Performance over a period of time (consistency)
Unlike a hard drive, SSD’s performance level is not constant. When an SSD is loaded between breaks for a long period of time and/or when an SSD is quite full, the performance can collapse (significantly). The performance level of SSDs under the most extreme conditions (i.e. the worst case scenario) can hold on to is called the steady state performance.
First some background information. Data can be written down and read on an SSD for every so-called 'page', quantities of usually 4, 8 or 16 kB. To be able to write data, however, data cells must first be deleted: this is only possible per block. Such a block consists of 128, 256 or 512 pages. This fact ensures that SSDs have to do some smart tricks. When several pages of data must be deleted, the rest of the data in the block must first be copied to another block, after which the entire block can be emptied. In practice, this means that SSD controllers save write actions as much as possible, then perform them simultaneously to new, freshly emptied blocks and, at the same time, perform removal actions only at regular intervals. At those moments, when the SSD has nothing to do, the garbage collector embedded in the controller switches on and carries out removal actions at chip level while combining the remaining data as much as possible in full blocks, in order to be able to completely empty as many blocks as possible. However, if the SSD is used continuously for a long time, i.e. without a second's rest, the garbage collector will not be able to operate in between. At a certain moment there will be no empty blocks left and the SSD will have to go through the execution of commands to garbage collection. The result - lower performance.
This effect is amplified when the SSD is full; the number of completely empty blocks in which data can be written directly is then by definition limited. Every SSD is therefore over-provisioned by a few percent, which means that there is physically more memory in it than you can use via the operating system. For example, a 512 GB SSD typically has 512 real gigabytes (512 x 1024 x 1024 x 1024 = 549,755,813,888 bytes) on board, while for the operating system only 512 GB calculated with 1000 bytes per kilobyte is available (512 x 1000 x 1000 x 1000, or 512,000,000,000 bytes, or 476.8 real gigabytes). The difference of 7.5% is what the garbage collector can empty, even when the SSD is fully written. More expensive SSDs are usually far more over-provisioned, which means that they need to use the garbage collector less often when processing data.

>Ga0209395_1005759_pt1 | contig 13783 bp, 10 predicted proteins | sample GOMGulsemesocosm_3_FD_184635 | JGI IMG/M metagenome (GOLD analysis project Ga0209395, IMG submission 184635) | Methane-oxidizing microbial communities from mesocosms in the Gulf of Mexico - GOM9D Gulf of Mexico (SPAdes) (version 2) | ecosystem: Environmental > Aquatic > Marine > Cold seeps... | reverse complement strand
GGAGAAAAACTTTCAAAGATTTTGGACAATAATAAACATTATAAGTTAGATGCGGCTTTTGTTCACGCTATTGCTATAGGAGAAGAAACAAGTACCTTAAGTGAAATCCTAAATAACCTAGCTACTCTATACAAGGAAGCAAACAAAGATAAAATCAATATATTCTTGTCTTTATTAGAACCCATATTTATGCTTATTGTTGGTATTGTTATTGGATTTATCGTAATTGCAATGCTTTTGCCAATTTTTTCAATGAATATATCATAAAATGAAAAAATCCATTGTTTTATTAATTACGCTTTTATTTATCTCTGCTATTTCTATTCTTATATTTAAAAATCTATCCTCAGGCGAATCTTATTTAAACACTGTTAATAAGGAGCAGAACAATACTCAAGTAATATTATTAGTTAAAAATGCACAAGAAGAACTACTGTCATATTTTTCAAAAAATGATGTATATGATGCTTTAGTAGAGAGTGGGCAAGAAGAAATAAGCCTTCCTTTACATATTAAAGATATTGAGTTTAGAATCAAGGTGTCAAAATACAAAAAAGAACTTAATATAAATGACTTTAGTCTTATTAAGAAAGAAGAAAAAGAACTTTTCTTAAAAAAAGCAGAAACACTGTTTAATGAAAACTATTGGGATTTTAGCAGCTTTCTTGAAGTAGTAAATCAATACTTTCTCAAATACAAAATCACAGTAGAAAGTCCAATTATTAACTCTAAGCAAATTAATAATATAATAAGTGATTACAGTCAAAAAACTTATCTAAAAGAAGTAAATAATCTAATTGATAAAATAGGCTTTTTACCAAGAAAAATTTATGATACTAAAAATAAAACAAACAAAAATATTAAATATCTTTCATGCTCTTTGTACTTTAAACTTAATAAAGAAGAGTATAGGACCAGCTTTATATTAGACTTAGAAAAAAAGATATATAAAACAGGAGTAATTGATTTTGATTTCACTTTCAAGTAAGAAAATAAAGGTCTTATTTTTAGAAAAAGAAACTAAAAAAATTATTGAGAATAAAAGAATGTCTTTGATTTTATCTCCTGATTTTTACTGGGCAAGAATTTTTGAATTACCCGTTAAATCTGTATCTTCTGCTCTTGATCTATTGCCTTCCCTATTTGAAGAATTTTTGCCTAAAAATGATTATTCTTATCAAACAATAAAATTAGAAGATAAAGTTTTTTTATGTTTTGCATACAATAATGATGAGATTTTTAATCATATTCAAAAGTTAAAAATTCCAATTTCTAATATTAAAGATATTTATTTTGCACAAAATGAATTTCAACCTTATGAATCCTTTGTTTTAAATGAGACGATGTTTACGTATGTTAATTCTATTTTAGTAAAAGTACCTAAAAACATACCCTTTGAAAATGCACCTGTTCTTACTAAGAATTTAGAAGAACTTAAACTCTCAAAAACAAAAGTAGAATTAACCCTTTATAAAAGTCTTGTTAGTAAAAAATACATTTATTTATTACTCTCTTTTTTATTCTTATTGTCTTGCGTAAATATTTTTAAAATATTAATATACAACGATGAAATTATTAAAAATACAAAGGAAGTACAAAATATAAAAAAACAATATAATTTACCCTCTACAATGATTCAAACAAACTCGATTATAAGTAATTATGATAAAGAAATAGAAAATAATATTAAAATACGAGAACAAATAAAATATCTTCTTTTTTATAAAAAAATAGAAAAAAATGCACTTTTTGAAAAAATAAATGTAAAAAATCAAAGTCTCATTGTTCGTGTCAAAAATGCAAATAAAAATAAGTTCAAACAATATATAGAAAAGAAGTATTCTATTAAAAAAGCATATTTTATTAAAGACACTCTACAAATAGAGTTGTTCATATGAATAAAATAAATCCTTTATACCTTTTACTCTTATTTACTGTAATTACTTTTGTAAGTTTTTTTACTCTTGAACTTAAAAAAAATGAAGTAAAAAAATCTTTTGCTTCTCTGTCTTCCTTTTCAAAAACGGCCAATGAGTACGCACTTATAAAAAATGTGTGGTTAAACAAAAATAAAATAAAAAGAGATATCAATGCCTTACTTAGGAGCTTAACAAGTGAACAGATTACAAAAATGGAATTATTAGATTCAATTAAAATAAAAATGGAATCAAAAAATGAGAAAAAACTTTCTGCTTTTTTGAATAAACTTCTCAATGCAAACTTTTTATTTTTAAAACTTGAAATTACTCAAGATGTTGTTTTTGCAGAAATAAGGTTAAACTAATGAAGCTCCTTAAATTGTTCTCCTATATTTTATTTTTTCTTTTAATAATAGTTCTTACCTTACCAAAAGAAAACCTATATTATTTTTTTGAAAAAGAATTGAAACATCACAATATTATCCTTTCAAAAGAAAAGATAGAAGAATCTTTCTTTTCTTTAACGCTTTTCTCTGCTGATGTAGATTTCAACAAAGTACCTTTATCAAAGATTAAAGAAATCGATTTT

TLC, SLC, MLC
There is another reason why during workloads, SSDs can drop in performance after a few seconds, minutes or even longer. Many consumer SSDs use so-called TLC memory, which can store up to three bits per cell. Useful to keep costs down, but the writing of TLC memory is much slower than with SLC or MLC (1-bit or 2-bit per cell) memory. This is absorbed by some manufacturers through a buffer - a memory chip and/or part of the flash memory that is controlled as a SLC and can therefore be written more quickly. The idea is that write-actions first go to buffer and are later written to the slow TLC. However, if the workload is so long that the buffer is full, it must be written directly to the TLC, which results in lower throughput rates and higher access times.
PCMark 8 consistency test
We test the steady state performance using the PCMark 8 consistency test. In this case, the entire PCMark 8 storage test, so all ten already mentioned traces, are run 18 times.
In advance, the entire disk is filled with data twice over. It needs to be done twice, in order to ensure that the entire overprovisioning is also 'occupied'. During the eight degradation phases of the tests, the entire PCMark 8 benchmark is run, with a constant workload of random writing tasks for 10, 15, 20, up to a maximum of 45 minutes in succession. During the steady state phase, the benchmark is run five more times, each time with 45 minutes of random write downloads in advance. During the recovery phase, the drive is allowed to 'catch up' and the benchmark is re-run five times, each time with 5 minutes idle time in between. During this time, the SSD can have the garbage collector and other internal optimisations do their job.
On the product pages, you can view the results of each tested SSD in detail: for each of the eighteen runs, you will find both the average throughput speed and the average access times for both read and write actions. The graphs on this page show the average throughput rate as well as the average read and write access time of the five steady state phase tests. These values give a final picture of the performance of SSDs in a worst-case scenario.
The results show large differences between budget SSDs, which usually do not exceed a few dozen MBs per second, and high-end models, which score from 200 to 400 MB/s. The Intel Optane is once again proudly at the top with a result of over 1700 MB/s. Of the more regular PCIe SSDs, the WD Black 2018 and the Samsung 970 Pro are the most resistant to this heavy test, while the best SATA SSDs are the 860 Pro and Evo, WD Blue 3D/Sandisk Ultra 3D and Crucial MX500.
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